Microsoft has instead focused more on PC Game Pass growth this past year and scaled back some of its Xbox Cloud Gaming plans. The combination of Xbox Series S, the effective $299 Game Pass console, and cloud gaming was supposed to drive a big part of the 100 million Game Pass members figure that was leaked in FTC v. Microsoft materials, but sales of Microsoft’s latest consoles won’t get the company there alone.

Microsoft has been looking at other avenues for Xbox Game Pass or gaming revenue growth, particularly on mobile — a key reason behind its Activision Blizzard acquisition. The publisher’s lineup includes mobile games like Call of Duty Mobile, Candy Crush, and Diablo Immortal. A new Xbox mobile gaming store could launch this year, with Microsoft banking on the EU’s Digital Markets Act forcing Apple and Google to change how they distribute apps on mobile devices, and ultimately open up their platforms and stores to competition.

But Apple’s surprise new plan to comply with the European Union’s latest tech regulations has left Microsoft and others frustrated. “Apple’s new policy is a step in the wrong direction,” said Bond in reaction to Apple’s proposals last month. Spencer had previously described the Xbox mobile store and the EU’s Digital Markets Act as a “huge opportunity” for Microsoft.

All this means that adding a bunch of games to the Switch and PS5 won’t necessarily help Microsoft’s embiggening ambitions for the Xbox. That’s why I suspect Microsoft might need to tease more of its future hardware vision.

Xbox president Sarah Bond addressed employees this week.
Image: Getty Images

Microsoft held an internal town hall for Xbox employees last week where Microsoft Gaming CEO Phil Spencer, head of Xbox game studios Matt Booty, and Xbox president Sarah Bond all addressed employees. Shannon Liao first reported details of the town hall.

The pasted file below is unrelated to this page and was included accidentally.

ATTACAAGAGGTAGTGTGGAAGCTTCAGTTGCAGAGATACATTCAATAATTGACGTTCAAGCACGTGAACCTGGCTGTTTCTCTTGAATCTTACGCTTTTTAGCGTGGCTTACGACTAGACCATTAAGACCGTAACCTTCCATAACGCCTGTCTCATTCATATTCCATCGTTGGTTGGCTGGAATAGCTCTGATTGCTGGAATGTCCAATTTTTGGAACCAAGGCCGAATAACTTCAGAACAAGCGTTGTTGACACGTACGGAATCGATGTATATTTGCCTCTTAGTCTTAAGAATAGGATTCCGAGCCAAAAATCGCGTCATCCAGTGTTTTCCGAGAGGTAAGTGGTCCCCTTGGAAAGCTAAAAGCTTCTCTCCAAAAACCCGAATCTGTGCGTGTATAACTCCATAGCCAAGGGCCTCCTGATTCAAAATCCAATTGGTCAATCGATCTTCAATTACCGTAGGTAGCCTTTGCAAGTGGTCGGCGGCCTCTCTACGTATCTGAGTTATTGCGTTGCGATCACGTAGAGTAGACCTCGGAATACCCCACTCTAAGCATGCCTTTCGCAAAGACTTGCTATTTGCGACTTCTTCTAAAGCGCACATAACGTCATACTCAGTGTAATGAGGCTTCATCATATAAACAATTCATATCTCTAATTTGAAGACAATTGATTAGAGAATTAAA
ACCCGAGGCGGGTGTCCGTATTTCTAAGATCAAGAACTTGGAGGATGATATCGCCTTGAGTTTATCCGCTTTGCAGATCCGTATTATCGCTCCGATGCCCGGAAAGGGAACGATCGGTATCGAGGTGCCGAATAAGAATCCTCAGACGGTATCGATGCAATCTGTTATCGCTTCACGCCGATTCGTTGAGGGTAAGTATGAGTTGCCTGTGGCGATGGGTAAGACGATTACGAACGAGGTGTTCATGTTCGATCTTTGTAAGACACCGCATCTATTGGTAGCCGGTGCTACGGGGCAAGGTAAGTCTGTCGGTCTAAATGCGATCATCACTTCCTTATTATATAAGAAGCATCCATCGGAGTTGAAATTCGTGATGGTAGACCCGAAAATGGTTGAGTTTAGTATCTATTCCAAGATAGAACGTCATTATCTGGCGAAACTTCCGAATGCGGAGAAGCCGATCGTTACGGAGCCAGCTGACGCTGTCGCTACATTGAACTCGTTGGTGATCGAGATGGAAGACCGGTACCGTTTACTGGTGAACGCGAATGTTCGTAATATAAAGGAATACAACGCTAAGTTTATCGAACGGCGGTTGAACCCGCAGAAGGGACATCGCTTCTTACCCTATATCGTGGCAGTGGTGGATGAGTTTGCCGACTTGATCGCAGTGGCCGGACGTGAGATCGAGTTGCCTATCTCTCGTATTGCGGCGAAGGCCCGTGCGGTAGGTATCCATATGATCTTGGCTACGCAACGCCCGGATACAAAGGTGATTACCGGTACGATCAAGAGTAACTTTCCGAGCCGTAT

While Xbox executives reassured employees that Xbox hardware would continue, they didn’t directly address the elephant in the room: those persistent rumors about Xbox exclusives coming to the Nintendo Switch and PS5.

Even rumors of the move rattled Xbox fans with fears that Microsoft may eventually scrap Xbox console hardware, render digital Xbox libraries useless, and just publish games on rival platforms. But after 20-plus years of Xbox hardware, it seems inconceivable that Microsoft would suddenly walk away from the device ecosystem that drives its Xbox platform and revenues. Instead, I suspect Microsoft will have a vision that distracts from some select Xbox games heading to rival platforms.

There are whispers of an Xbox handheld, with Windows Central’s Jez Corden claiming earlier this month that “Xbox literally greenlit several new hardware projects in the past couple of weeks.” Days later, Corden speculated about a potential Xbox handheld, and Spencer liked a post on X describing the handheld as “inevitable.” Microsoft has a habit of teasing future hardware: at E3 2016, it announced Project Scorpio, describing it as “the most powerful console ever” before it shipped 18 months later as the Xbox One X.

Phil Spencer liked a post on X about an Xbox handheld.
Screenshot by Tom Warren / The Verge

A disc-less Xbox Series X refresh and a new Xbox controller leaked last year and those could still arrive, but Spencer pretty quickly dismissed the leak as old plans, so maybe that hardware has been canceled.

Regardless, without some public commitment to future hardware, Microsoft could have a problem. By gradually opening up Xbox games to Nintendo Switch and PS5, this also opens up questions over how many games will be multiplatform in the future. If you can play Xbox games anywhere — including PC, the cloud, the Nintendo Switch, and the PS5 — then why would you want an Xbox? That’s the big question that Microsoft needs to answer on Thursday.